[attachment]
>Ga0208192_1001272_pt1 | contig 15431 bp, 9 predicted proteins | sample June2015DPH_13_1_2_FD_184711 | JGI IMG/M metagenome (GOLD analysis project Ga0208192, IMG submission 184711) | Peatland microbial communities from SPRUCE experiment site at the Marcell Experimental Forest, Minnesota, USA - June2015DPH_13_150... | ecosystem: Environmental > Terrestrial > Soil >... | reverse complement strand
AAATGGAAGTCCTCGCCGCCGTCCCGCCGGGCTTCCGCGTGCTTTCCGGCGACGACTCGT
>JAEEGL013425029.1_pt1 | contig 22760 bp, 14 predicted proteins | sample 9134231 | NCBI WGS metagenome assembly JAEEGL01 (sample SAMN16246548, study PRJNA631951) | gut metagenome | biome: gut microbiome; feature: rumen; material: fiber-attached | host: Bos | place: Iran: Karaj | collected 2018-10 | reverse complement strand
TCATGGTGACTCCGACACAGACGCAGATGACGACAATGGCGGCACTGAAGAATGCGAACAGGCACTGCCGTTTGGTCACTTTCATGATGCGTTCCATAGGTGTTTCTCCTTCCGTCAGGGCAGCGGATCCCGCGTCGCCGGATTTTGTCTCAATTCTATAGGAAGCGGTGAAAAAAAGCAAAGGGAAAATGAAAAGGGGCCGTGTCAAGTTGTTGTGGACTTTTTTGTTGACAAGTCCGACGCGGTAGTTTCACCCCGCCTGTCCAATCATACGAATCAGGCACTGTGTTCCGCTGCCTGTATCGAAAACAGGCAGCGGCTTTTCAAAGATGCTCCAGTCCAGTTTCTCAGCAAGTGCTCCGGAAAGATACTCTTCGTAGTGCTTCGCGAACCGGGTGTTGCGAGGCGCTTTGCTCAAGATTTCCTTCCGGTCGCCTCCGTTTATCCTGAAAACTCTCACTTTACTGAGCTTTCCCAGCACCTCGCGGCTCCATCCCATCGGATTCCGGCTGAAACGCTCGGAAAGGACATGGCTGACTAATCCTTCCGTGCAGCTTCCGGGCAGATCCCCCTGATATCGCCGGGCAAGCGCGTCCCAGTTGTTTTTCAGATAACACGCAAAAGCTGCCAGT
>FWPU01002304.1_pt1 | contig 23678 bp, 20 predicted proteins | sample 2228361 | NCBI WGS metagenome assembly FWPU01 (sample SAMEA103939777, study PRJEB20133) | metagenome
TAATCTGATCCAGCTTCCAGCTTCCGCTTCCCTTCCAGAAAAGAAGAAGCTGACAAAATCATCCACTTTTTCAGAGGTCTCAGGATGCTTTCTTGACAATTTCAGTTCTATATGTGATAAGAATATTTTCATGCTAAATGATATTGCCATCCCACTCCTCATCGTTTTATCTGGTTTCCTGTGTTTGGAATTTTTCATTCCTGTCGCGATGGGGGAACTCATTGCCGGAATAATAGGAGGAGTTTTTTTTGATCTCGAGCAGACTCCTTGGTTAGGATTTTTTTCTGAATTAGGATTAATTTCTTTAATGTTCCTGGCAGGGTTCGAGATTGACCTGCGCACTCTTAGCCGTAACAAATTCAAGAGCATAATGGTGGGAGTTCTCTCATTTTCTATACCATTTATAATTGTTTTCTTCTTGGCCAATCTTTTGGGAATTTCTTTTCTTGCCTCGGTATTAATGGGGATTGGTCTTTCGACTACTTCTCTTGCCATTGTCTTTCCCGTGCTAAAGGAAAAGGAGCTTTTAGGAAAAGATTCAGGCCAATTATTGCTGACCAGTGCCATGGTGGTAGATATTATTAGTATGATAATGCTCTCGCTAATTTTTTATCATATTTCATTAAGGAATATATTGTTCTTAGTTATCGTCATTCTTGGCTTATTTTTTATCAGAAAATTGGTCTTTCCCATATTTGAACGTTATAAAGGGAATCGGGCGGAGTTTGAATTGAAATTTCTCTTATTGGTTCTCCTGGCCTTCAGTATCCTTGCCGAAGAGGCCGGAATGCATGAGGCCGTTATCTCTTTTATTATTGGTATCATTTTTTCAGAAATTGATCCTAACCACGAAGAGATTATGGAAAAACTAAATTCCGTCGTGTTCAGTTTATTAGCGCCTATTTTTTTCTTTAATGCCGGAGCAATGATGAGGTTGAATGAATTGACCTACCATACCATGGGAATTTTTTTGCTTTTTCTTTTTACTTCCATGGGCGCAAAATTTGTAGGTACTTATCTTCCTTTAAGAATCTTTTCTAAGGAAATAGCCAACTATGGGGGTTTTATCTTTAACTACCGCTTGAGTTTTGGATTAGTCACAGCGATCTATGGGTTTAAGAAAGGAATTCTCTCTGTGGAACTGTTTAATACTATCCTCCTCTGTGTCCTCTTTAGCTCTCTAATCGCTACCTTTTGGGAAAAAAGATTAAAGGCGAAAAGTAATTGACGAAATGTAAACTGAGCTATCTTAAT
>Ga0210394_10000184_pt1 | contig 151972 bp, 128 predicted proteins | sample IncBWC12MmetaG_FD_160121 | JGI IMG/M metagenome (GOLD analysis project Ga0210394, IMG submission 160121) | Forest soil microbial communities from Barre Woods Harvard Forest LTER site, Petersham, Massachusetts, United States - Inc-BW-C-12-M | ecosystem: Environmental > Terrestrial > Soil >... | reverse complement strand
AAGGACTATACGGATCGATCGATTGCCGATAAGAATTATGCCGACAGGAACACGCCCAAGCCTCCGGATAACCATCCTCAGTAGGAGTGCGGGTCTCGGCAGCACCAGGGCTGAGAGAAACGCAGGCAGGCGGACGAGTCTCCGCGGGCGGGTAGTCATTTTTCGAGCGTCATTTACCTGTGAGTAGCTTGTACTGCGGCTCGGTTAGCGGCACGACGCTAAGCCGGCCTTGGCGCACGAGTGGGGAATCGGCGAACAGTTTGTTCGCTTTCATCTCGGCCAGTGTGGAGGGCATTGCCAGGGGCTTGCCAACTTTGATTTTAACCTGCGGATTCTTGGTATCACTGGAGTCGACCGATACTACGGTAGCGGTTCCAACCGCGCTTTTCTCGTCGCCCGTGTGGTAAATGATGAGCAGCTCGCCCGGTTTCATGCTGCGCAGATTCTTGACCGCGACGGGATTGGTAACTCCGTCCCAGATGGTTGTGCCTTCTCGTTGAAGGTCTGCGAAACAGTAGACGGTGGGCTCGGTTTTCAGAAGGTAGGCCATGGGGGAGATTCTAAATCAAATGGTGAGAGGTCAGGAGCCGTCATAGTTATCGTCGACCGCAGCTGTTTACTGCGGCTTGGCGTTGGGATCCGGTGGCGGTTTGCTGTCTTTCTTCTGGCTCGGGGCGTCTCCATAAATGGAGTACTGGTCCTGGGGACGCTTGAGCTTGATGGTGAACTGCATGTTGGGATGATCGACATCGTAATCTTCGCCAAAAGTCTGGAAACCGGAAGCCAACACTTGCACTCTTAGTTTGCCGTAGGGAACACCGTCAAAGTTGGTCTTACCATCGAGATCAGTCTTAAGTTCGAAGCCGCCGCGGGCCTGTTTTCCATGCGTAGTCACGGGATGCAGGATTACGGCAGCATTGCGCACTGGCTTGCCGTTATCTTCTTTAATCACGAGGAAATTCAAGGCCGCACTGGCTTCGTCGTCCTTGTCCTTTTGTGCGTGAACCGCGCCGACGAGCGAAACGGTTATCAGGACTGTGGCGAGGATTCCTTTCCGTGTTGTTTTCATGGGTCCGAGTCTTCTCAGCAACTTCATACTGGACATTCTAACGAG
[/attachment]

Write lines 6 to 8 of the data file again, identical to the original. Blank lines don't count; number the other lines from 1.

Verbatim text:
TAATCTGATCCAGCTTCCAGCTTCCGCTTCCCTTCCAGAAAAGAAGAAGCTGACAAAATCATCCACTTTTTCAGAGGTCTCAGGATGCTTTCTTGACAATTTCAGTTCTATATGTGATAAGAATATTTTCATGCTAAATGATATTGCCATCCCACTCCTCATCGTTTTATCTGGTTTCCTGTGTTTGGAATTTTTCATTCCTGTCGCGATGGGGGAACTCATTGCCGGAATAATAGGAGGAGTTTTTTTTGATCTCGAGCAGACTCCTTGGTTAGGATTTTTTTCTGAATTAGGATTAATTTCTTTAATGTTCCTGGCAGGGTTCGAGATTGACCTGCGCACTCTTAGCCGTAACAAATTCAAGAGCATAATGGTGGGAGTTCTCTCATTTTCTATACCATTTATAATTGTTTTCTTCTTGGCCAATCTTTTGGGAATTTCTTTTCTTGCCTCGGTATTAATGGGGATTGGTCTTTCGACTACTTCTCTTGCCATTGTCTTTCCCGTGCTAAAGGAAAAGGAGCTTTTAGGAAAAGATTCAGGCCAATTATTGCTGACCAGTGCCATGGTGGTAGATATTATTAGTATGATAATGCTCTCGCTAATTTTTTATCATATTTCATTAAGGAATATATTGTTCTTAGTTATCGTCATTCTTGGCTTATTTTTTATCAGAAAATTGGTCTTTCCCATATTTGAACGTTATAAAGGGAATCGGGCGGAGTTTGAATTGAAATTTCTCTTATTGGTTCTCCTGGCCTTCAGTATCCTTGCCGAAGAGGCCGGAATGCATGAGGCCGTTATCTCTTTTATTATTGGTATCATTTTTTCAGAAATTGATCCTAACCACGAAGAGATTATGGAAAAACTAAATTCCGTCGTGTTCAGTTTATTAGCGCCTATTTTTTTCTTTAATGCCGGAGCAATGATGAGGTTGAATGAATTGACCTACCATACCATGGGAATTTTTTTGCTTTTTCTTTTTACTTCCATGGGCGCAAAATTTGTAGGTACTTATCTTCCTTTAAGAATCTTTTCTAAGGAAATAGCCAACTATGGGGGTTTTATCTTTAACTACCGCTTGAGTTTTGGATTAGTCACAGCGATCTATGGGTTTAAGAAAGGAATTCTCTCTGTGGAACTGTTTAATACTATCCTCCTCTGTGTCCTCTTTAGCTCTCTAATCGCTACCTTTTGGGAAAAAAGATTAAAGGCGAAAAGTAATTGACGAAATGTAAACTGAGCTATCTTAAT
>Ga0210394_10000184_pt1 | contig 151972 bp, 128 predicted proteins | sample IncBWC12MmetaG_FD_160121 | JGI IMG/M metagenome (GOLD analysis project Ga0210394, IMG submission 160121) | Forest soil microbial communities from Barre Woods Harvard Forest LTER site, Petersham, Massachusetts, United States - Inc-BW-C-12-M | ecosystem: Environmental > Terrestrial > Soil >... | reverse complement strand
AAGGACTATACGGATCGATCGATTGCCGATAAGAATTATGCCGACAGGAACACGCCCAAGCCTCCGGATAACCATCCTCAGTAGGAGTGCGGGTCTCGGCAGCACCAGGGCTGAGAGAAACGCAGGCAGGCGGACGAGTCTCCGCGGGCGGGTAGTCATTTTTCGAGCGTCATTTACCTGTGAGTAGCTTGTACTGCGGCTCGGTTAGCGGCACGACGCTAAGCCGGCCTTGGCGCACGAGTGGGGAATCGGCGAACAGTTTGTTCGCTTTCATCTCGGCCAGTGTGGAGGGCATTGCCAGGGGCTTGCCAACTTTGATTTTAACCTGCGGATTCTTGGTATCACTGGAGTCGACCGATACTACGGTAGCGGTTCCAACCGCGCTTTTCTCGTCGCCCGTGTGGTAAATGATGAGCAGCTCGCCCGGTTTCATGCTGCGCAGATTCTTGACCGCGACGGGATTGGTAACTCCGTCCCAGATGGTTGTGCCTTCTCGTTGAAGGTCTGCGAAACAGTAGACGGTGGGCTCGGTTTTCAGAAGGTAGGCCATGGGGGAGATTCTAAATCAAATGGTGAGAGGTCAGGAGCCGTCATAGTTATCGTCGACCGCAGCTGTTTACTGCGGCTTGGCGTTGGGATCCGGTGGCGGTTTGCTGTCTTTCTTCTGGCTCGGGGCGTCTCCATAAATGGAGTACTGGTCCTGGGGACGCTTGAGCTTGATGGTGAACTGCATGTTGGGATGATCGACATCGTAATCTTCGCCAAAAGTCTGGAAACCGGAAGCCAACACTTGCACTCTTAGTTTGCCGTAGGGAACACCGTCAAAGTTGGTCTTACCATCGAGATCAGTCTTAAGTTCGAAGCCGCCGCGGGCCTGTTTTCCATGCGTAGTCACGGGATGCAGGATTACGGCAGCATTGCGCACTGGCTTGCCGTTATCTTCTTTAATCACGAGGAAATTCAAGGCCGCACTGGCTTCGTCGTCCTTGTCCTTTTGTGCGTGAACCGCGCCGACGAGCGAAACGGTTATCAGGACTGTGGCGAGGATTCCTTTCCGTGTTGTTTTCATGGGTCCGAGTCTTCTCAGCAACTTCATACTGGACATTCTAACGAG